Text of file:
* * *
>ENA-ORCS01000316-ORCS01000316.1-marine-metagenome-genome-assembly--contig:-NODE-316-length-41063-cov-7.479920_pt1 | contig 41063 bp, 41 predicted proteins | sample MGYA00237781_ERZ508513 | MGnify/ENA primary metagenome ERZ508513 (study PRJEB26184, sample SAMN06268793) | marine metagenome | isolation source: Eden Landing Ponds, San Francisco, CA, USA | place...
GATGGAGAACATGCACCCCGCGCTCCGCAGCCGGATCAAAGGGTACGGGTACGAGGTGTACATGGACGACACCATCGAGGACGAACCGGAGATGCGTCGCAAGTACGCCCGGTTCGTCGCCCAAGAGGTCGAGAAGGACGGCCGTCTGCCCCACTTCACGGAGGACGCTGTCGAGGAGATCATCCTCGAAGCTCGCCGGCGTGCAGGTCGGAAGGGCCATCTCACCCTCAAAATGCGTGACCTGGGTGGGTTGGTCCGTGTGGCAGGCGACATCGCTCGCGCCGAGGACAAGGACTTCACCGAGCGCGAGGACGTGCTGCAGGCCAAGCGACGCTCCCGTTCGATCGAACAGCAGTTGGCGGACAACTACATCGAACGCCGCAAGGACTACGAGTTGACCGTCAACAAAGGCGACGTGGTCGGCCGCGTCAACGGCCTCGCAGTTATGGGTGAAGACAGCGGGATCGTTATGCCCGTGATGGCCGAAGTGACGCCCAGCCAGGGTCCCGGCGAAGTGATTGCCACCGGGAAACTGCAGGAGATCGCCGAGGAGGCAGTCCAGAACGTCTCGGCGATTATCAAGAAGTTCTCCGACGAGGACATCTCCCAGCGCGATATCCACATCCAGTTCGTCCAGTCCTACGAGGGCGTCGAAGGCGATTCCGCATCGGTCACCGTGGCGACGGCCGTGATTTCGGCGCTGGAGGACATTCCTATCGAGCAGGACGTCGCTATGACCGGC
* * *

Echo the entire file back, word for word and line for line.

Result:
>ENA-ORCS01000316-ORCS01000316.1-marine-metagenome-genome-assembly--contig:-NODE-316-length-41063-cov-7.479920_pt1 | contig 41063 bp, 41 predicted proteins | sample MGYA00237781_ERZ508513 | MGnify/ENA primary metagenome ERZ508513 (study PRJEB26184, sample SAMN06268793) | marine metagenome | isolation source: Eden Landing Ponds, San Francisco, CA, USA | place...
GATGGAGAACATGCACCCCGCGCTCCGCAGCCGGATCAAAGGGTACGGGTACGAGGTGTACATGGACGACACCATCGAGGACGAACCGGAGATGCGTCGCAAGTACGCCCGGTTCGTCGCCCAAGAGGTCGAGAAGGACGGCCGTCTGCCCCACTTCACGGAGGACGCTGTCGAGGAGATCATCCTCGAAGCTCGCCGGCGTGCAGGTCGGAAGGGCCATCTCACCCTCAAAATGCGTGACCTGGGTGGGTTGGTCCGTGTGGCAGGCGACATCGCTCGCGCCGAGGACAAGGACTTCACCGAGCGCGAGGACGTGCTGCAGGCCAAGCGACGCTCCCGTTCGATCGAACAGCAGTTGGCGGACAACTACATCGAACGCCGCAAGGACTACGAGTTGACCGTCAACAAAGGCGACGTGGTCGGCCGCGTCAACGGCCTCGCAGTTATGGGTGAAGACAGCGGGATCGTTATGCCCGTGATGGCCGAAGTGACGCCCAGCCAGGGTCCCGGCGAAGTGATTGCCACCGGGAAACTGCAGGAGATCGCCGAGGAGGCAGTCCAGAACGTCTCGGCGATTATCAAGAAGTTCTCCGACGAGGACATCTCCCAGCGCGATATCCACATCCAGTTCGTCCAGTCCTACGAGGGCGTCGAAGGCGATTCCGCATCGGTCACCGTGGCGACGGCCGTGATTTCGGCGCTGGAGGACATTCCTATCGAGCAGGACGTCGCTATGACCGGC